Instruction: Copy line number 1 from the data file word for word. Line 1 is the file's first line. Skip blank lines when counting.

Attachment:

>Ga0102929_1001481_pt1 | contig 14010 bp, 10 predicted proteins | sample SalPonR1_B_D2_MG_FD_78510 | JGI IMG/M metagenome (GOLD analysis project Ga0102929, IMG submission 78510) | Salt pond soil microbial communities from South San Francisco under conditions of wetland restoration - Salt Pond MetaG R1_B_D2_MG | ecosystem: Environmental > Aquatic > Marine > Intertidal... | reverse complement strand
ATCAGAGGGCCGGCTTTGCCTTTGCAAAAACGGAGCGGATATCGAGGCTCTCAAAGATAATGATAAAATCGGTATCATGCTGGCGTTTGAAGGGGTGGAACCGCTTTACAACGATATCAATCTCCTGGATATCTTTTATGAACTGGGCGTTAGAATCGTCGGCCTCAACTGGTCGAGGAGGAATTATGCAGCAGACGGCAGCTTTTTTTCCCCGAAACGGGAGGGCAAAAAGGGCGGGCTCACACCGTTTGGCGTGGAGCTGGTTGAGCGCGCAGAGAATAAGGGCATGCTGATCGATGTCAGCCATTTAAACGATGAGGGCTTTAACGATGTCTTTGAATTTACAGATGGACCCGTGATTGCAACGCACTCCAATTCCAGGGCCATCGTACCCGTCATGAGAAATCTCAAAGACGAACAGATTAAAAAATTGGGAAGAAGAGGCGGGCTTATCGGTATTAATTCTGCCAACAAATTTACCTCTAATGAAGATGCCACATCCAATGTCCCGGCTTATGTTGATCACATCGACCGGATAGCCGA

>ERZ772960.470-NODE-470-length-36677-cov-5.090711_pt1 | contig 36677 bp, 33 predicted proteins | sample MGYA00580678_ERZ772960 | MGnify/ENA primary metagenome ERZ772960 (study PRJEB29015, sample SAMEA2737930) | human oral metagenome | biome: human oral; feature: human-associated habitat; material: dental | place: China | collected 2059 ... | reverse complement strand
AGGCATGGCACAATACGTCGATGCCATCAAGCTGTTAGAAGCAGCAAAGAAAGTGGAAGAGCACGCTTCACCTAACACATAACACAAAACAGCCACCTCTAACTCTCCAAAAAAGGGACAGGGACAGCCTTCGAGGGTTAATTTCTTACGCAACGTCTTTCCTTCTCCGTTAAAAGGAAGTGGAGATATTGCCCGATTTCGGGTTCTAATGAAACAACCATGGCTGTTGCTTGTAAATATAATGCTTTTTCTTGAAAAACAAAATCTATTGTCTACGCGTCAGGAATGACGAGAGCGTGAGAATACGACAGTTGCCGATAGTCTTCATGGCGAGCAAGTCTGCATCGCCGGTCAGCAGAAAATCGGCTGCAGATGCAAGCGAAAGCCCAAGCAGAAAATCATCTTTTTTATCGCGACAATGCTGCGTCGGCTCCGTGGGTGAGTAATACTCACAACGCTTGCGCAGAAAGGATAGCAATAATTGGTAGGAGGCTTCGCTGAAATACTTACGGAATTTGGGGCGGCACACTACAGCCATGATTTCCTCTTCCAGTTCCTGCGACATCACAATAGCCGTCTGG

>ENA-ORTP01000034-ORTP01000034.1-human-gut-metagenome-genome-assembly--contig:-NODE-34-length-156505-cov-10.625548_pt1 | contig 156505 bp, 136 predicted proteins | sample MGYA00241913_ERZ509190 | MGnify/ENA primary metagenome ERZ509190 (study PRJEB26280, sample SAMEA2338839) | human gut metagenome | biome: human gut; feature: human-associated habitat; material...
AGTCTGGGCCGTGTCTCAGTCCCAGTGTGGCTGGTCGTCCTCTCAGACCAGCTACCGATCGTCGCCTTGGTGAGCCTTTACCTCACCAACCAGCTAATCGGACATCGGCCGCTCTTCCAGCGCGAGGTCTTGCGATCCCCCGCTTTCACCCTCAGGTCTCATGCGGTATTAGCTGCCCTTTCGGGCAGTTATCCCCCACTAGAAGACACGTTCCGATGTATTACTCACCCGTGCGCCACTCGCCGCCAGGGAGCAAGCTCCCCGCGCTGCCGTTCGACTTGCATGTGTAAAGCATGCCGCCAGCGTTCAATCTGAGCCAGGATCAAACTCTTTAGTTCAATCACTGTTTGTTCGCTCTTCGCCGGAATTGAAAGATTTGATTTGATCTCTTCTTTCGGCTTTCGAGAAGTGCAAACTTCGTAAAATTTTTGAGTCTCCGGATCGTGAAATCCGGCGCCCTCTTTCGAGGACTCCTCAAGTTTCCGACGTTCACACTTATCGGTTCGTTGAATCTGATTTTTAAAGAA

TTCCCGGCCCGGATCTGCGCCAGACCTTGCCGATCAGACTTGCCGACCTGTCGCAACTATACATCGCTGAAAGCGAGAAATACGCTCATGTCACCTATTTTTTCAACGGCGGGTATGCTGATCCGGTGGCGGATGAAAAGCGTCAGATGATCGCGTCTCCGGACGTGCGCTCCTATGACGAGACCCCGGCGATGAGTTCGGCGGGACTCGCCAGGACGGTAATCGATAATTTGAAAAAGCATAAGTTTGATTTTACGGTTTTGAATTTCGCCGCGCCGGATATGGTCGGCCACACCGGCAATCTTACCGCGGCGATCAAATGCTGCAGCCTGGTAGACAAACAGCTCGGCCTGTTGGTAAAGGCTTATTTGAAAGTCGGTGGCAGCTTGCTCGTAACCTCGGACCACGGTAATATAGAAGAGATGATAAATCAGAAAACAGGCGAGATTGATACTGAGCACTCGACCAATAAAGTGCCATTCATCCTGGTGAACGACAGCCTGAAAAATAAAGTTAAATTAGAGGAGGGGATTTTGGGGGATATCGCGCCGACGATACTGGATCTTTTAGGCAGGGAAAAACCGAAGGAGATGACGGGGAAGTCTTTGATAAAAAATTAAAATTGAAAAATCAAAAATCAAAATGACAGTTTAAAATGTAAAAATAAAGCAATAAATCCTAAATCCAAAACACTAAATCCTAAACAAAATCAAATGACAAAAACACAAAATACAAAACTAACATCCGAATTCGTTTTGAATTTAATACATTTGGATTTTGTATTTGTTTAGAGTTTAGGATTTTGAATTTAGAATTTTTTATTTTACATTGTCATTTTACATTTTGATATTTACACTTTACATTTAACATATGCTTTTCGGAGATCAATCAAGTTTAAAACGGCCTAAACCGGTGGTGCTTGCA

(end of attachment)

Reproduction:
>Ga0102929_1001481_pt1 | contig 14010 bp, 10 predicted proteins | sample SalPonR1_B_D2_MG_FD_78510 | JGI IMG/M metagenome (GOLD analysis project Ga0102929, IMG submission 78510) | Salt pond soil microbial communities from South San Francisco under conditions of wetland restoration - Salt Pond MetaG R1_B_D2_MG | ecosystem: Environmental > Aquatic > Marine > Intertidal... | reverse complement strand